The Australian 14' Skate Sailing Dinghy is a two-man dinghy designed in 1956 and was the original performance development class, with the sail plan created by J. Herrick and the hull by Vince Minter. The hull was redesigned and widened in 1971 by Doug Jefkins and the measurement tolerances were tightened, and the size of the mainsail and spinnaker were increased in 1983-84 season. The first fibreglass hulls appeared in 1971, with foam sandwich hulls being produced from 1979.
During the 1990s the rig was lengthened and the sail plan modified to improve the aspect ratio. The class further evolved in 2000 with thoughts of using an asymmetrical spinnaker mounted from a bow pole. At the 2000/2001 nationals the new asymmetric system was voted in, and all competitive Skates are now configured with the taller rig and bow pole (either carbon fibre or aluminium, extendable or fixed depending on personal preference). These changes have made the Skate easier to sail, and crew weight is now less critical, as evidenced by the number of younger sailors competing at a high level in the fleet.
The Skate is a national class which offers high performance for a relatively low price. Fourteen feet long, they have few restrictions and so can be configured to suit individual preferences. Most Skates have a 10-foot long plank for the crew, and an 8-foot plank for the skipper. Planks are slid across the hull from one side to the other when tacking. Other configurations include short wings with two trapezes, longer wings with one trapeze, or trampolines.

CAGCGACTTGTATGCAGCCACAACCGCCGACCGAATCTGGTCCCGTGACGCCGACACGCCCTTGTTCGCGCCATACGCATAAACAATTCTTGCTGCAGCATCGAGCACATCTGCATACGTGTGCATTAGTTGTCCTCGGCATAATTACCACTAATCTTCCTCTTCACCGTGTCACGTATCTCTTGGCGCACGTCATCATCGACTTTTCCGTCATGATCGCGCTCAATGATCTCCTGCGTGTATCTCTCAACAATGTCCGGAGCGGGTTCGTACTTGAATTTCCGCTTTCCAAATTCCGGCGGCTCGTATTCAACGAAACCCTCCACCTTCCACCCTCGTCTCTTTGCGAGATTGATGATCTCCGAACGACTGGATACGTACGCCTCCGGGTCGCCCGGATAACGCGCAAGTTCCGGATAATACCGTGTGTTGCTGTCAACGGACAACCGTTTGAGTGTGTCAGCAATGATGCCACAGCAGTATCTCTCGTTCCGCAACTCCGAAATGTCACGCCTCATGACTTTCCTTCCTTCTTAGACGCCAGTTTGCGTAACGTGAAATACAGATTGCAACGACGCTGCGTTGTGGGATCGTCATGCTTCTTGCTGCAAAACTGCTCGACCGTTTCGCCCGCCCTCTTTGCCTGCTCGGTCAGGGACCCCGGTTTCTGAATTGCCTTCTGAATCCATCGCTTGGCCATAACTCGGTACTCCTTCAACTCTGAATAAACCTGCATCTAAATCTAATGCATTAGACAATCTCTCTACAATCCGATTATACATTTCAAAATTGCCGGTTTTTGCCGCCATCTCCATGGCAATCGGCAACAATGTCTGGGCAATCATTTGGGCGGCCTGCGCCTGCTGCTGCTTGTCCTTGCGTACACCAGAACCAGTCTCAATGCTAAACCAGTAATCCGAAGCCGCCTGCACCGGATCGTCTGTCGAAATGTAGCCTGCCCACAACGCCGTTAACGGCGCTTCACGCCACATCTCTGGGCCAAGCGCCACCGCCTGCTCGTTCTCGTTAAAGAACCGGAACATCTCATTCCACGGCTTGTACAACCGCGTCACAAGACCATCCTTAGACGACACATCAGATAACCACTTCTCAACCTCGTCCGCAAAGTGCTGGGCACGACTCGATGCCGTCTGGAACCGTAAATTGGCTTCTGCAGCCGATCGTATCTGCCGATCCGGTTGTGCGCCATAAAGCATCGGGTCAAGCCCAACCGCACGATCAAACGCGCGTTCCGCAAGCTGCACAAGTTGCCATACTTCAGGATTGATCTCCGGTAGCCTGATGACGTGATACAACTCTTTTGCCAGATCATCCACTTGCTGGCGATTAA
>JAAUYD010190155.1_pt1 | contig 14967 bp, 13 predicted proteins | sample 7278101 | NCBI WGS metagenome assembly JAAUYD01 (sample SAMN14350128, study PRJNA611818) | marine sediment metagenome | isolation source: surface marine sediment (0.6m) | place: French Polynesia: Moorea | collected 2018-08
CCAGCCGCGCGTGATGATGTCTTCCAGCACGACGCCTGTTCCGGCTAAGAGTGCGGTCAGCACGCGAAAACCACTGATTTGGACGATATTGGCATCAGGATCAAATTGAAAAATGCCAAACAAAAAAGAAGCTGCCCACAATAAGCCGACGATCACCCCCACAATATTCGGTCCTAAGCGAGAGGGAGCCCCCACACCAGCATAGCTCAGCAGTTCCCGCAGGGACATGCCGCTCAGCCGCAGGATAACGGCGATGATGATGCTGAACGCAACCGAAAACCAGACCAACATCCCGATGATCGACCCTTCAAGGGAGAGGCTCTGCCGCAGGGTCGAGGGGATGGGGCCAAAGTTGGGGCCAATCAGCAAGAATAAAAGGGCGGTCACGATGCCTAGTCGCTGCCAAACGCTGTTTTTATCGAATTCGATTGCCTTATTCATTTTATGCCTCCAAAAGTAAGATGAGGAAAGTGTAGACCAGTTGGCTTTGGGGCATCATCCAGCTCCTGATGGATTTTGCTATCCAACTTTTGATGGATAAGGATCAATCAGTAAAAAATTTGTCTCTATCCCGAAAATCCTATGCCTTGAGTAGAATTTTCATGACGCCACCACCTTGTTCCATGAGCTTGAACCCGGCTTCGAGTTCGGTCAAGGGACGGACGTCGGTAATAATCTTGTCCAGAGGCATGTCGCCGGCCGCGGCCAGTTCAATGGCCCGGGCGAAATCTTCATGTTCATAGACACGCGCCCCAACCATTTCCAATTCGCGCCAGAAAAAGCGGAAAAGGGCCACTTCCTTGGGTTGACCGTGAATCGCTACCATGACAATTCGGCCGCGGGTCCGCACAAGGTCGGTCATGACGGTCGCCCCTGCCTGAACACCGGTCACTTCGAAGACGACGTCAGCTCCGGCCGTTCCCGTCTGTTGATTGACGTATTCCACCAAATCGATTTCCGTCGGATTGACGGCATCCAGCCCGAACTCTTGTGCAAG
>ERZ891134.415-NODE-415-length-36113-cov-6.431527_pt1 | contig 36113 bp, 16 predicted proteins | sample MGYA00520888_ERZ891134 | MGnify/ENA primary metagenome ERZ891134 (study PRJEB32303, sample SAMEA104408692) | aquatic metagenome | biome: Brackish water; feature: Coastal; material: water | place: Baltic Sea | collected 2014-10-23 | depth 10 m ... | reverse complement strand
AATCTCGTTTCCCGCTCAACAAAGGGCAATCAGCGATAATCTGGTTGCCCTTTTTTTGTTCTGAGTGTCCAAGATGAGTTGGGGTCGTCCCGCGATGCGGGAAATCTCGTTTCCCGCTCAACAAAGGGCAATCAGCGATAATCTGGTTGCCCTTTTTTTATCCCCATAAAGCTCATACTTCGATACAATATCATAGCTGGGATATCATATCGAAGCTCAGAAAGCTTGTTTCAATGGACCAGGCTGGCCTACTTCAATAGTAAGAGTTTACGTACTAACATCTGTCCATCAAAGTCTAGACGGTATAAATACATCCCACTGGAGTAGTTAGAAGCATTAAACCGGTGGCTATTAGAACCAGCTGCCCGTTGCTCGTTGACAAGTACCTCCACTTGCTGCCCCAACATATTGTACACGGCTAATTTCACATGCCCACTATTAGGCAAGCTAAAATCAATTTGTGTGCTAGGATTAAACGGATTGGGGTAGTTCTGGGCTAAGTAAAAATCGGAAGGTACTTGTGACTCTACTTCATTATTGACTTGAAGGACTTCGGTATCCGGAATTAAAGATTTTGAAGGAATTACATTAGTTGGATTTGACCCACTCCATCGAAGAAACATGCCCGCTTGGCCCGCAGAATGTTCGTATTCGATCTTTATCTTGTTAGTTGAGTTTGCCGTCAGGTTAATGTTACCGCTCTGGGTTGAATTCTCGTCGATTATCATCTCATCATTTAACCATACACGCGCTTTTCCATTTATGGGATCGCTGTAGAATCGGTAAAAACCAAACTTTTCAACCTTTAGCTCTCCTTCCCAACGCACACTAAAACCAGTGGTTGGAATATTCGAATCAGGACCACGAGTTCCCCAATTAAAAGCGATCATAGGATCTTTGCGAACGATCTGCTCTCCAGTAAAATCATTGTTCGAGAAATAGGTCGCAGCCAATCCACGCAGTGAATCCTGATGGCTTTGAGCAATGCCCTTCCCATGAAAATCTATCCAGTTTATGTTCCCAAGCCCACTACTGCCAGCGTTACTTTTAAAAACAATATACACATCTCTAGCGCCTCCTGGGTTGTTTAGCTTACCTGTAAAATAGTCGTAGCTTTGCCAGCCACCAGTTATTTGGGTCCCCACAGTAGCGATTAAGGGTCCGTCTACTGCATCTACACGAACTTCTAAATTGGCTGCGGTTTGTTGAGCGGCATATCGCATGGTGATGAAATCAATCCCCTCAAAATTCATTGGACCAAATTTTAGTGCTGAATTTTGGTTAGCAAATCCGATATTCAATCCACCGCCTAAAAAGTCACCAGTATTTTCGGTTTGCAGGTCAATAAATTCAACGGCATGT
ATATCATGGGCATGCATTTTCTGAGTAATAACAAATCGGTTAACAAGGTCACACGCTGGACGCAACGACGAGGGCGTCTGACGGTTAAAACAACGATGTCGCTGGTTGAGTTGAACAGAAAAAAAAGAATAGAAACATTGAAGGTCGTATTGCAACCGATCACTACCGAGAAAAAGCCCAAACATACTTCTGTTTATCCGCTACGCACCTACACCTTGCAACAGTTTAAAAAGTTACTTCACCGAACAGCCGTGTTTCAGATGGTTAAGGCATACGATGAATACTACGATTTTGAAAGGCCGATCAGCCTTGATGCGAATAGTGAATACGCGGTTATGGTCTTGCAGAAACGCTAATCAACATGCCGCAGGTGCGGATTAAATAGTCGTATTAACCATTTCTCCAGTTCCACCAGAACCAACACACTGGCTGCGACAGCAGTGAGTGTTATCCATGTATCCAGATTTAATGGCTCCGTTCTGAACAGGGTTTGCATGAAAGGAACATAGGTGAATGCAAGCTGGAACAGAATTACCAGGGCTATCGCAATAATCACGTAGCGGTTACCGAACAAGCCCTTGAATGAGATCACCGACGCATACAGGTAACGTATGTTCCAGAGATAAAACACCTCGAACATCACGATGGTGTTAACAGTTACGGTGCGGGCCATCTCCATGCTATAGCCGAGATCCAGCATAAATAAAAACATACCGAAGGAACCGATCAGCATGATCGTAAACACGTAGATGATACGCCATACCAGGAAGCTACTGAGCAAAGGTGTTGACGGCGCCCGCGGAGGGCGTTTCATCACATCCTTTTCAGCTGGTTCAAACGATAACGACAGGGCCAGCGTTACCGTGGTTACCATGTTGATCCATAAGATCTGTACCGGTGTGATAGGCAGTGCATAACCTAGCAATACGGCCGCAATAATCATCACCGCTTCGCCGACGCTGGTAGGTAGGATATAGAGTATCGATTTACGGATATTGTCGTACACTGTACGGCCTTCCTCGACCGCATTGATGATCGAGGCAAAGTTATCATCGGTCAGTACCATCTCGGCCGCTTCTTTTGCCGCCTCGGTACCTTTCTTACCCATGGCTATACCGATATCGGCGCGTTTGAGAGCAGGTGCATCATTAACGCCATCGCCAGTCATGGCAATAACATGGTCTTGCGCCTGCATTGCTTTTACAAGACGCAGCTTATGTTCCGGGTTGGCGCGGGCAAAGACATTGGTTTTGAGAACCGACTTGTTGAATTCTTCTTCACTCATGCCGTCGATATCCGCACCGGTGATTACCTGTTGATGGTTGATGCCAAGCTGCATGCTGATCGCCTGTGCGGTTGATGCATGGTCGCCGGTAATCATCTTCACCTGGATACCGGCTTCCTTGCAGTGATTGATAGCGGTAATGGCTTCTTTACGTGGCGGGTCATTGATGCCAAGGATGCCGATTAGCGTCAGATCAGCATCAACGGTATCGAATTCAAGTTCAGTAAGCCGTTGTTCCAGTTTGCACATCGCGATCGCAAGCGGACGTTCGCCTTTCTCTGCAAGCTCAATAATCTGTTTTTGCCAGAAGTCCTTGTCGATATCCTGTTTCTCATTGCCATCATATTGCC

Western Australian Skate sailors enjoy competitive sailing between clubs during the State Championships (held at various metropolitan and country clubs, including TCYC Rockingham, MOFSC Mandurah and GBYC Busselton). Both EFYC and SofPYC hold their own Club Championships throughout the season, and compete against each other at the annual Teams Race held at a 'neutral' club (such as NYC). As well as close competition on the water, the Skates also enjoy a reputation for good times and camaraderie off the water, which ensures that the National Championships (to be held at Kangaroo Island, SA in 2004) are enjoyable for competitors and supporters.